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The Student News Site of Stony Brook University

The Statesman

The Student News Site of Stony Brook University

The Statesman

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    Confessions of a Shopaholic

    Lately it seems that mental disorders are lurking around every corner. It has become impossible to watch television without be bombarded by advertisements for anti depressants or anti anxiety medication, that succeed at nothing but nagging at our conscious, making us feel that something is wrong. Normally, if I felt tired I would just attribute it to a long night out with friends, now we immediately run to Web MD for a quick diagnosis. Well, I am happy to report that I recently came across a book that matches my symptoms and categorizes them into a mental illness I can live with.

    Some of the symptoms include impulsivity, anxiety, panic and severe feelings of regret or remorse. Yes, I am a shopaholic.

    My diagnosis came from the first book in Sophie Kinsella ‘s series, “Confessions of a Shopaholic.” The main character in the novel, Rebecca Bloomwood is a journalist for a financial magazine who advises her readers on how to budget their money more efficiently. The irony is that Rebecca is swimming in a sea of credit card debt that keeps getting worse.

    Rebecca, or Becky as she more commonly goes by, poses as a wealthy businesswoman living in an area that is the London equivalent to Soho in Manhattan. At first glance, it seems like Becky has everything; a nice apartment, designer clothing and a glamorous group of socialite friends. But underneath her clever disguise, Becky suffers from an illness that so many women including myself, are plagued by.

    Every morning Becky is greeted by a stack of bills and final warning notices from numerous credit card agencies. But not to worry, Becky has developed a system for dealing with this terrible nuisance that involves hiding the letters in her top dresser draw. Now that Becky can breathe, she finds comfort in thinking that she can’t possibly be expected to pay these bills because she will just tell Visa she never received the letter ? or letters.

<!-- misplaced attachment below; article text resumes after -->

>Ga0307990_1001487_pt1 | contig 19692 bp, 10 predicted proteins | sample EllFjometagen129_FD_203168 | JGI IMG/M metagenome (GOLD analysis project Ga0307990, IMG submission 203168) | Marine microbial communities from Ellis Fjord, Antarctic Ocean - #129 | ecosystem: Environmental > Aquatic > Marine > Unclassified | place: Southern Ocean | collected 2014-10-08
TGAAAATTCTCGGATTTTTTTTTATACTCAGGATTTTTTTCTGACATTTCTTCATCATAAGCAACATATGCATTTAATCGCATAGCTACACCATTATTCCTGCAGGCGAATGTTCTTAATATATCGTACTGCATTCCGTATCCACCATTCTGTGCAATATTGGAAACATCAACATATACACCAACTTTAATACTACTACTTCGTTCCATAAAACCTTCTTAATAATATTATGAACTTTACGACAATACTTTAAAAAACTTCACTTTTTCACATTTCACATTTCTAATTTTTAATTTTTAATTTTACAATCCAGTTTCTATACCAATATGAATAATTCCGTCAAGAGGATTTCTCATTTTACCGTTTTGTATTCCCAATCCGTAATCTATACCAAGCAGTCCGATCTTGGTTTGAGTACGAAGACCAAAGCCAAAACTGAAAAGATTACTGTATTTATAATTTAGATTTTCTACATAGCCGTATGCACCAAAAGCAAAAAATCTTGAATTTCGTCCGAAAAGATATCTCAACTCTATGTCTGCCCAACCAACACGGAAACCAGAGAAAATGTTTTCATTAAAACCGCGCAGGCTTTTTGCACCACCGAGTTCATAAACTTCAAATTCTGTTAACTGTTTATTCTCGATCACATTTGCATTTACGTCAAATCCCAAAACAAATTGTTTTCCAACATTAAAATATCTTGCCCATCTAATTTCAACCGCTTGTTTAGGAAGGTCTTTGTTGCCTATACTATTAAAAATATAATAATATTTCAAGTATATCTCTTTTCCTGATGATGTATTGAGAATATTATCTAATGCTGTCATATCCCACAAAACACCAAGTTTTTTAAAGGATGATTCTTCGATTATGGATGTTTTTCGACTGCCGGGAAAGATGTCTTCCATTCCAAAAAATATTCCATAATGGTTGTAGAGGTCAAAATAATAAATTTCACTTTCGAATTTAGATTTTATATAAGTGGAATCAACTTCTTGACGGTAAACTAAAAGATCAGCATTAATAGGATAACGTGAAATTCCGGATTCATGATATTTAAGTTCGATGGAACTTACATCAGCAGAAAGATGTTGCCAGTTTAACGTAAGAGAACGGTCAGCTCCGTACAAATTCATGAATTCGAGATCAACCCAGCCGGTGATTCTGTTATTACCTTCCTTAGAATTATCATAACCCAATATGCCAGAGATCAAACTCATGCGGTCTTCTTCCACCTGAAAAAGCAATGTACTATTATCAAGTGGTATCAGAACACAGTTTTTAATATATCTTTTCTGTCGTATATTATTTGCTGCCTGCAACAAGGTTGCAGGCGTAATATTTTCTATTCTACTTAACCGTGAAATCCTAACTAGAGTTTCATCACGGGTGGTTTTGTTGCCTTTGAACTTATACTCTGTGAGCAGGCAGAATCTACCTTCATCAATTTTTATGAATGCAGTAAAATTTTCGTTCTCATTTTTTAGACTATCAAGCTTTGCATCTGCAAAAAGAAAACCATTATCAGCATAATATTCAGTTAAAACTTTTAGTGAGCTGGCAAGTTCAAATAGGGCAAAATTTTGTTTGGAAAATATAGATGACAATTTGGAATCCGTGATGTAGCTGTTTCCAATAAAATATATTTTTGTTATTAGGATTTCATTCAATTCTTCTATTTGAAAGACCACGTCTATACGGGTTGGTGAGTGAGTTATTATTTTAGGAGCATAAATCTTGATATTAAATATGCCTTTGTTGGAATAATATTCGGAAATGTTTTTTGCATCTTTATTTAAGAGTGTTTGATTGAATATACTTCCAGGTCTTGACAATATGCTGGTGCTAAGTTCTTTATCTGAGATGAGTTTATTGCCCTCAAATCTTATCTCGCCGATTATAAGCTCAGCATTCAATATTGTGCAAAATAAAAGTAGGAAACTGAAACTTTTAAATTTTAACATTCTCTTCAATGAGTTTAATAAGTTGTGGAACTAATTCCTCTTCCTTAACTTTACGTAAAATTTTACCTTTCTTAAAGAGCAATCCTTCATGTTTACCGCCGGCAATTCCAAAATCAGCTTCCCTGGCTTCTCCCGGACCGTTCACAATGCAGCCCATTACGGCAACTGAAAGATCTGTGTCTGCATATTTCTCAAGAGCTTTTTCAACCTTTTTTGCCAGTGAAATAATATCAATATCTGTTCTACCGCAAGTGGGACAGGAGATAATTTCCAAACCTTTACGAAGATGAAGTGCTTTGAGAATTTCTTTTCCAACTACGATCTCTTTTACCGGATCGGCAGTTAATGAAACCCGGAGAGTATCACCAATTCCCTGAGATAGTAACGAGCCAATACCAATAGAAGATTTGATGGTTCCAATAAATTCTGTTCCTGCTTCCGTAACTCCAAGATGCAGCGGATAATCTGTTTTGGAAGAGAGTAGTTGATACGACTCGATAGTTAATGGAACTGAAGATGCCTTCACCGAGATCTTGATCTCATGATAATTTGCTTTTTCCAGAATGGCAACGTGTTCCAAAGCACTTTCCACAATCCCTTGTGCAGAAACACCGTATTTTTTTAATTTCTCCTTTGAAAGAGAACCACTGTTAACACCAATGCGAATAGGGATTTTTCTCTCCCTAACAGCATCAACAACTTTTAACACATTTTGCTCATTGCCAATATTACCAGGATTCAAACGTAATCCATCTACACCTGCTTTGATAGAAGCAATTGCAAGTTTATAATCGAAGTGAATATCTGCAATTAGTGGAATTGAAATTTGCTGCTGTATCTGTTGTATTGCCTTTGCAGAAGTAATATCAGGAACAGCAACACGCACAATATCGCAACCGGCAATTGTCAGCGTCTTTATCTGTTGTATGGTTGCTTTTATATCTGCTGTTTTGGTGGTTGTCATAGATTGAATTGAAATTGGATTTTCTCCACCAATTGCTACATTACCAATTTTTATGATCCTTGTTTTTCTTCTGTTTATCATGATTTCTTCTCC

The constant lure of consumerism is everywhere. Even on her way to work, Becky is drawn toward brightly colored signs displaying that glorious four letter word; Sale. The temptation is an all too familiar one for Becky who can feel her feet moving towards the door to buy a $15 dollar lip gloss that she can’t afford. But to shopaholics like Becky, she just struck a deal and is now the proud owner of an adorable little make-up case.

    As the novel continues, Becky develops a filthy habit of telling little white lies to hide her disease. She even goes as far as to ask a sexy high profile businessman, in the middle of a press conference, to borrow 10 dollars to purchase a designer scarf for her “dying aunt.” Not even this humiliating stunt can discourage Becky from shopping.

    The lies have gone too far and Becky decides it is time for a serious life change. She tells her roommate that she took care of that large stack of bills ages ago and is now seeking professional help from a self-help book on how to manage her money more efficiently. She is turning over a new leaf by following the one simple rule that the author promises that if followed correctly, will give you the bank account of a millionaire. All Becky has to do is limit her spending to necessary items only. Simple.

    Things finally seem to be progressing in the right direction for Becky. But just as Becky begins to get a sense of control a curve ball is thrown her way. She finally comes face to face with one of the many bank managers who has been hassling her through letters and nasty voicemails and in a moment of desperation, finds herself telling one of the worst lies of all. With a new romance in the mist and a lie so huge even Becky can’t find her way out of, will this addict finally get the break she deserves?

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